The investing world certainly seems to be working itself into a frenzy over the. But before you jump in thinking you finally have a way to make real money from FarmVille and Words With Friends, you had better know your history.
Many people can point to Google as an example of a tech company making investors rich. The IPO set the share price at $85 a share, with the price now around the $580 mark. However, just consider some other recent IPOs.
LinkedIn saw its share price climb as high as $122 on its first day and then settled at $94.25 on that day, jumping up from its $45 initial price. Remember that most of those gains aren't experienced by individual investors, but by institutions that get the first crack at the stock. Those who jumped in after the first day have likely been disappointed, as the stock currently trades around $72.
Zillow saw a similar spike during its July IPO of trading as well. The company priced its IPO at $20 per share, with the stock ending its first day at $35.77. The stock currently hovers around $30. Pandora offered its shares at $16 when it went public in June. Now, the stock trades around $13.
Of course, these are recent, isolated examples, and investors shouldn't jump in without understanding how IPOs have performed historically. Let's look at the reality of actual performance of IPOs:
University of Florida finance professor Jay Ritter looked at 1,006 IPOs that raised at least $20 million from 1988-1993. He found that the median IPO underperformed the Russell 3000 by 30 percent in the three years after going public. He also found that 46 percent of IPOs produced negative returns.
Another study examining the performance of 1993's IPOs through the period of mid-October 1998 found that the average IPO had returned just one-third as much as the S&P 500 Index. Amazingly, more than one-half were trading below their offering price, and one-third were down more than 50 percent.
A U.S. Bancorp Piper Jaffray study covering the period from May 1988-July 1998 and 4,900 IPOs found that less than one third were above their IPO price by July 1998. In addition, "almost a third weren't even trading any longer (having gone bankrupt, been acquired or no longer trading in an active markets)."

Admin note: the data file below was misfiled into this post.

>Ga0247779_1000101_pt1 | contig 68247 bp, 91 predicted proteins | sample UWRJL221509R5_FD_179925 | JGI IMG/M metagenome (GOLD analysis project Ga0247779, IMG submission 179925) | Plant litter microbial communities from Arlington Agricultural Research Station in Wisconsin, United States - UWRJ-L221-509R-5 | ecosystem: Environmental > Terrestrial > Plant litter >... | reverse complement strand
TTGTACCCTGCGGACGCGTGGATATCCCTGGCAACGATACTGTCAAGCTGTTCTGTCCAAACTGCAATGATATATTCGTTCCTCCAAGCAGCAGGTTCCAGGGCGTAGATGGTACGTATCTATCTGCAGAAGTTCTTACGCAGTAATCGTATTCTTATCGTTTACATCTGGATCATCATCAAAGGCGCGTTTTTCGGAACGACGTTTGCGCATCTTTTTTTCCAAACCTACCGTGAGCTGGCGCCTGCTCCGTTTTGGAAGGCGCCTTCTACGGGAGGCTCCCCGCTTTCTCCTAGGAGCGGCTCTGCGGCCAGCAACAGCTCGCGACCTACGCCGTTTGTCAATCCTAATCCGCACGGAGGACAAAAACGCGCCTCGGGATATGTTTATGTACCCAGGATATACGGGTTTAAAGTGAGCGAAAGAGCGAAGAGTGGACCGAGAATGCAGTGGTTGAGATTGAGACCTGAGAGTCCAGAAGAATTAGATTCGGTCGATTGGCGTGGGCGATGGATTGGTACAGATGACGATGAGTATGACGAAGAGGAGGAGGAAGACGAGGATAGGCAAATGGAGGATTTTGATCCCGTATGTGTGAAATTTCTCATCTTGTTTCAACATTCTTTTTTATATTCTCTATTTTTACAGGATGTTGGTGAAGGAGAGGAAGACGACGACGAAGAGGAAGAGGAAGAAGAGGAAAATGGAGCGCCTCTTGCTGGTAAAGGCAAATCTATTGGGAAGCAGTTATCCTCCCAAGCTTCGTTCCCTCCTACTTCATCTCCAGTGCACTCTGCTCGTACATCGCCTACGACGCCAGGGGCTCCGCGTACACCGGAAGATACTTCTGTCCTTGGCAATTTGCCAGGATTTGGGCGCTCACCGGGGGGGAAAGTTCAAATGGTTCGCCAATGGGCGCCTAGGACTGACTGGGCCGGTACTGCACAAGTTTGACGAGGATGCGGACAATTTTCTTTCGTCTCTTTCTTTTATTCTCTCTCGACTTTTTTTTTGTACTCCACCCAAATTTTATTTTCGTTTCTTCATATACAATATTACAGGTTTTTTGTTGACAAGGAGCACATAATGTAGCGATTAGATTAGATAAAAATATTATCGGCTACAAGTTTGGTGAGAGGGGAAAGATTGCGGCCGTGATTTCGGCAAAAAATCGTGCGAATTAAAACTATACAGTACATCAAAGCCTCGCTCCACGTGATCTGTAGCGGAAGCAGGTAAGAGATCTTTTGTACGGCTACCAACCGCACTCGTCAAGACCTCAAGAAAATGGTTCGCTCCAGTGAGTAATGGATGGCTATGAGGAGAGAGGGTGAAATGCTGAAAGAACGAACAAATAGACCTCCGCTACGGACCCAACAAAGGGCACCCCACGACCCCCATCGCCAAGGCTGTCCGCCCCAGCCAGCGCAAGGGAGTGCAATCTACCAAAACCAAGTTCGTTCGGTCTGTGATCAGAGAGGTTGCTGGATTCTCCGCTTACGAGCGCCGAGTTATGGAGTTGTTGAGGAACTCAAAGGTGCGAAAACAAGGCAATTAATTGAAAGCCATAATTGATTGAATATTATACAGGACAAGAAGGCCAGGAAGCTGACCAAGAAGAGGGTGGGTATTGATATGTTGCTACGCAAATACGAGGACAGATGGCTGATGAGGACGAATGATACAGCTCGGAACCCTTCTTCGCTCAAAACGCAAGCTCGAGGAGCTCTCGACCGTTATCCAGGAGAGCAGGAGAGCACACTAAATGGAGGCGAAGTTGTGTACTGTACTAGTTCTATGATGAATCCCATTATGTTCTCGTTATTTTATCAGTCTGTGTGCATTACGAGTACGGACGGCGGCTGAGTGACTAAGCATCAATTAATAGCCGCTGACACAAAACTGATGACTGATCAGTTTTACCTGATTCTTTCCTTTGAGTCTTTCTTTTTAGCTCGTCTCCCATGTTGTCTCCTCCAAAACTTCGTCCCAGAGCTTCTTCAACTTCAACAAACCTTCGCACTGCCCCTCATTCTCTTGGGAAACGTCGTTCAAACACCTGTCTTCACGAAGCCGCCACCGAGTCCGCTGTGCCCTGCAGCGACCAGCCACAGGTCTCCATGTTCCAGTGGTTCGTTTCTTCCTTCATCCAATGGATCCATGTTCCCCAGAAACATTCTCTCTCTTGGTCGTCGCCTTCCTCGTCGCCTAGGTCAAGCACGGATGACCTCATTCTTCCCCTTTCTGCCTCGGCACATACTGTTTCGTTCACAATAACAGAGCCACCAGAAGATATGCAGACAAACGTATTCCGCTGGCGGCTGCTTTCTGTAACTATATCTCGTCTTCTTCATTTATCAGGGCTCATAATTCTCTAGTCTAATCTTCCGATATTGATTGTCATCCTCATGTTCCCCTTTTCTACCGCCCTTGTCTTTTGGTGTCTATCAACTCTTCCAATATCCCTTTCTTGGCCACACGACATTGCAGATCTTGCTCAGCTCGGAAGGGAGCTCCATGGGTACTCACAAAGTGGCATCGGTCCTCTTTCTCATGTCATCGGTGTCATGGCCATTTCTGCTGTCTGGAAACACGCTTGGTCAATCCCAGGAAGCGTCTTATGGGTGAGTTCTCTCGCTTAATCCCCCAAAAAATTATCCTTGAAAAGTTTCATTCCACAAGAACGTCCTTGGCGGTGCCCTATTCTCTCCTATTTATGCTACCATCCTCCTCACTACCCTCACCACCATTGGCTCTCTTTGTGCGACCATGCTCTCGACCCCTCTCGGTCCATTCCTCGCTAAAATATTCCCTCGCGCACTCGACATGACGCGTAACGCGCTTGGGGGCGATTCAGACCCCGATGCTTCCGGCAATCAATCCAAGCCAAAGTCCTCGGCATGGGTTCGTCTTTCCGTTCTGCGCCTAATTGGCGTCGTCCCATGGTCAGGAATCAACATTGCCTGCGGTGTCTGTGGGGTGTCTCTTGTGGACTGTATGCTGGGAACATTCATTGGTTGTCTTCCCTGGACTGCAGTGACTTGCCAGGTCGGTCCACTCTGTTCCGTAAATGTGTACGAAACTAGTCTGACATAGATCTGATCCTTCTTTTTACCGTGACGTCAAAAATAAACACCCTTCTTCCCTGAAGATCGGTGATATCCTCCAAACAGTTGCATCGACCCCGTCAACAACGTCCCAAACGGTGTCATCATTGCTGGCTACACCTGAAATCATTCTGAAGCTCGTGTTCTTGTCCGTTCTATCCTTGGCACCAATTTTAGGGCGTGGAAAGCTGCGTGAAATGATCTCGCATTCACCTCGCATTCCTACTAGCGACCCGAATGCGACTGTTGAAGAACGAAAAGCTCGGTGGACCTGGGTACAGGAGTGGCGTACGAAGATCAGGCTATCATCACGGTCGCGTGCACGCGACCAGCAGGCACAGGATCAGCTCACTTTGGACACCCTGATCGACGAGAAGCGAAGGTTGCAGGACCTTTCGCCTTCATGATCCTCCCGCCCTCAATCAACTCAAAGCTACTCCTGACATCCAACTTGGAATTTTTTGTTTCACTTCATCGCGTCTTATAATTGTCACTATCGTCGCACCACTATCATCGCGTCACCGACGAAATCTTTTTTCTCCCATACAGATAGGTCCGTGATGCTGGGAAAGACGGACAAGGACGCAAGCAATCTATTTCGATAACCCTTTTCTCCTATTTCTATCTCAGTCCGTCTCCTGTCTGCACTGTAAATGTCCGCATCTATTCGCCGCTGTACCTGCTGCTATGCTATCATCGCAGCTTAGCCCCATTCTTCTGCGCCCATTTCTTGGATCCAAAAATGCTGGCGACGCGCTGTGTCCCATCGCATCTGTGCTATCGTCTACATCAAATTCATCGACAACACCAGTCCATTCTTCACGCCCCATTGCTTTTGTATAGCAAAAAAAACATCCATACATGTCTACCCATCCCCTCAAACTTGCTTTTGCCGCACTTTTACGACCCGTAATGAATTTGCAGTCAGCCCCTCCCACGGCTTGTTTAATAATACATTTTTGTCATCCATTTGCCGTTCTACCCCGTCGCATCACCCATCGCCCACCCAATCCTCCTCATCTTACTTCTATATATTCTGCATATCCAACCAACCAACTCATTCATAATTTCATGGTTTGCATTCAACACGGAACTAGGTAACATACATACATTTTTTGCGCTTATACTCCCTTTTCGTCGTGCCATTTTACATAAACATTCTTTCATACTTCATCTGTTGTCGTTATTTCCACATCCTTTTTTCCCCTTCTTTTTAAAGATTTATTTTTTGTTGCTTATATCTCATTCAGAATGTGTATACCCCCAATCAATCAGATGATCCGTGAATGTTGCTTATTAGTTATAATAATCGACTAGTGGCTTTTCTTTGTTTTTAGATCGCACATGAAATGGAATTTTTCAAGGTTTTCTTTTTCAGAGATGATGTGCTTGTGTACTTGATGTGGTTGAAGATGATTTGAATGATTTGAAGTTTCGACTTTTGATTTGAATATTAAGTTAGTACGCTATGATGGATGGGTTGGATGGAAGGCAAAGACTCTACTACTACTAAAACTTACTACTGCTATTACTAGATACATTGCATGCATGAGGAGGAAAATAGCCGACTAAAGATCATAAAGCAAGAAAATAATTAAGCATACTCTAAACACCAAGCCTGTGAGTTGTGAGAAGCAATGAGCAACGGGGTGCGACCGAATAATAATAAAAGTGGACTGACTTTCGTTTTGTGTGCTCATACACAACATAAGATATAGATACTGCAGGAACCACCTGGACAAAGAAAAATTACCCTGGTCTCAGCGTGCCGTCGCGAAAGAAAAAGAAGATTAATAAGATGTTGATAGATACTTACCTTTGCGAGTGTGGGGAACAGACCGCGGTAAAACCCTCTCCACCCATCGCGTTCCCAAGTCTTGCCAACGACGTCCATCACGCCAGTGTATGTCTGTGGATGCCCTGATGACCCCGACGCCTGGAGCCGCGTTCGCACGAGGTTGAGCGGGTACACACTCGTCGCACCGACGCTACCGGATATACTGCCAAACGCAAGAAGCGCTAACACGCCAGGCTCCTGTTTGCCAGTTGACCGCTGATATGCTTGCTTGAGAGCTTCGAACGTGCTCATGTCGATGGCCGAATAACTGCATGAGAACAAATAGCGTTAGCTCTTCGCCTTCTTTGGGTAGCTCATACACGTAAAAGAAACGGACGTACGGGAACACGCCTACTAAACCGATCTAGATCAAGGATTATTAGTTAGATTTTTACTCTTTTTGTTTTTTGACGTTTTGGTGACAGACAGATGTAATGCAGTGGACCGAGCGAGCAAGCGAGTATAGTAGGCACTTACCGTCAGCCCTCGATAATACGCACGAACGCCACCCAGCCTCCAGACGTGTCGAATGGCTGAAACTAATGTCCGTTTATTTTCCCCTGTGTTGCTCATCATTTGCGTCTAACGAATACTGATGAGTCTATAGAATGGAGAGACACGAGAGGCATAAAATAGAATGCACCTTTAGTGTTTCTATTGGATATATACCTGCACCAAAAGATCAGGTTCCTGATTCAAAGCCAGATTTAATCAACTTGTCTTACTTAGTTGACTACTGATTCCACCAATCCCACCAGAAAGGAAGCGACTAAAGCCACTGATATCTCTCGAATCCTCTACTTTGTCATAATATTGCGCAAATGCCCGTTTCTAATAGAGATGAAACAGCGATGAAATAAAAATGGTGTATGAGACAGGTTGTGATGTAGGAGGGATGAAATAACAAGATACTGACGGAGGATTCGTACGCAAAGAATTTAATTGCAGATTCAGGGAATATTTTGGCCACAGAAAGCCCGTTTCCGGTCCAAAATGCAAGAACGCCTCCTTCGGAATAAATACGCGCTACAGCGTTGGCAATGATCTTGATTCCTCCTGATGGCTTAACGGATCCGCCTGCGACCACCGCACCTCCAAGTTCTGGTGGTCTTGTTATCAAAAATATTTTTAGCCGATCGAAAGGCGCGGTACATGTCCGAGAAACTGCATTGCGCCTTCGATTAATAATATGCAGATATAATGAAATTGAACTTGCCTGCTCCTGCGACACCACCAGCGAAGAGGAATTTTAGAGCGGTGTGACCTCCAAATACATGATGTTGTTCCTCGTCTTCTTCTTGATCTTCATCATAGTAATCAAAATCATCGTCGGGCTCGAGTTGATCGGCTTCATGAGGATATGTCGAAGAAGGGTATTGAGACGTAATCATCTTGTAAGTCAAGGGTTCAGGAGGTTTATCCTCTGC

A study covering the period 1988-1995 and 1,232 IPOs found very similarly disappointing results with 25 percent of all offerings actually closing the first day of trading below their offering price. The study also found that the IPOs defined as "extra hot" -- meaning they rose 60 percent or more on the first day of trading -- were the very worst performers going forward: Over the next year they underperformed the market by 2 to 3 percent PER MONTH.
1999 was a spectacular one for IPOs with 555 companies raising a record $73.6 billion. The amount raised surpassed the previous record, set in 1996, by almost 50 percent. For all IPOs the median first day performance was 30 percent. However, investors who bought at the first day's closing price didn't do nearly as well. The median increase after three months was 0 percent, meaning that half of all issues lost money. Even more amazing, nearly 75 percent of all U.S. Internet-related IPOs since mid-1995 were trading below their offering price at the time of publication.
In the face of this poor performance, why do investors continue to chase the latest IPO? I believe there are two explanations for this seemingly irrational behavior:
First, unless an investor happens to read scholarly publications such as the Journal of Finance, he or she is unlikely to be aware of the facts. Second, even when informed, investors often act in what appear to be irrational ways. In this case I believe it to be another example of "the triumph of hope over experience." Investors seem to be willing to accept the high probability of low returns in exchange for the small chance of a home run or, possibly even more important, a great story to tell at the next cocktail party.